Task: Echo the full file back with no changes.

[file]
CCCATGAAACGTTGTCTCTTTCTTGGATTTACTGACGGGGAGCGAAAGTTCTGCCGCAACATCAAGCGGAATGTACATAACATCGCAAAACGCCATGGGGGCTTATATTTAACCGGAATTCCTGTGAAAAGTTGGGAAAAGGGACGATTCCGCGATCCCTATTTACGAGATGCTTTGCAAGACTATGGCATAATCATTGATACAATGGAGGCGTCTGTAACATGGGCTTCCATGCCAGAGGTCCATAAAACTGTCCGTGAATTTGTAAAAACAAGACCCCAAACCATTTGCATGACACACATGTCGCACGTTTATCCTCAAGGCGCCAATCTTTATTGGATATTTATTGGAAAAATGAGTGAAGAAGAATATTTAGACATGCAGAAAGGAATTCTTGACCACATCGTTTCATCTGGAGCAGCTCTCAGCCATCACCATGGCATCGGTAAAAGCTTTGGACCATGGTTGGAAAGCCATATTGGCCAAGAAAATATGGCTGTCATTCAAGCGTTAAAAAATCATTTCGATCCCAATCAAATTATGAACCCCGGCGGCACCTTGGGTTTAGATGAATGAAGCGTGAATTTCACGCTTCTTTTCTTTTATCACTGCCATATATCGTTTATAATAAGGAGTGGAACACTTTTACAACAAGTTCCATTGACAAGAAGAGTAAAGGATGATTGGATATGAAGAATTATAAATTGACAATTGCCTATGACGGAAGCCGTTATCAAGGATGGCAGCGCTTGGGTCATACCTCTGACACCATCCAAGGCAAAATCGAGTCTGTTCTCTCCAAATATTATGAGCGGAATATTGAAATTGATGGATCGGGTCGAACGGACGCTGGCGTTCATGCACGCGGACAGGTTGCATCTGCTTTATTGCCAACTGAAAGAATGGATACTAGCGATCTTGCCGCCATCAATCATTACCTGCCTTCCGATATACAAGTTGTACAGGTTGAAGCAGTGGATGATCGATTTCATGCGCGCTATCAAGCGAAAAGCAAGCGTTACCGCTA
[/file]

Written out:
CCCATGAAACGTTGTCTCTTTCTTGGATTTACTGACGGGGAGCGAAAGTTCTGCCGCAACATCAAGCGGAATGTACATAACATCGCAAAACGCCATGGGGGCTTATATTTAACCGGAATTCCTGTGAAAAGTTGGGAAAAGGGACGATTCCGCGATCCCTATTTACGAGATGCTTTGCAAGACTATGGCATAATCATTGATACAATGGAGGCGTCTGTAACATGGGCTTCCATGCCAGAGGTCCATAAAACTGTCCGTGAATTTGTAAAAACAAGACCCCAAACCATTTGCATGACACACATGTCGCACGTTTATCCTCAAGGCGCCAATCTTTATTGGATATTTATTGGAAAAATGAGTGAAGAAGAATATTTAGACATGCAGAAAGGAATTCTTGACCACATCGTTTCATCTGGAGCAGCTCTCAGCCATCACCATGGCATCGGTAAAAGCTTTGGACCATGGTTGGAAAGCCATATTGGCCAAGAAAATATGGCTGTCATTCAAGCGTTAAAAAATCATTTCGATCCCAATCAAATTATGAACCCCGGCGGCACCTTGGGTTTAGATGAATGAAGCGTGAATTTCACGCTTCTTTTCTTTTATCACTGCCATATATCGTTTATAATAAGGAGTGGAACACTTTTACAACAAGTTCCATTGACAAGAAGAGTAAAGGATGATTGGATATGAAGAATTATAAATTGACAATTGCCTATGACGGAAGCCGTTATCAAGGATGGCAGCGCTTGGGTCATACCTCTGACACCATCCAAGGCAAAATCGAGTCTGTTCTCTCCAAATATTATGAGCGGAATATTGAAATTGATGGATCGGGTCGAACGGACGCTGGCGTTCATGCACGCGGACAGGTTGCATCTGCTTTATTGCCAACTGAAAGAATGGATACTAGCGATCTTGCCGCCATCAATCATTACCTGCCTTCCGATATACAAGTTGTACAGGTTGAAGCAGTGGATGATCGATTTCATGCGCGCTATCAAGCGAAAAGCAAGCGTTACCGCTA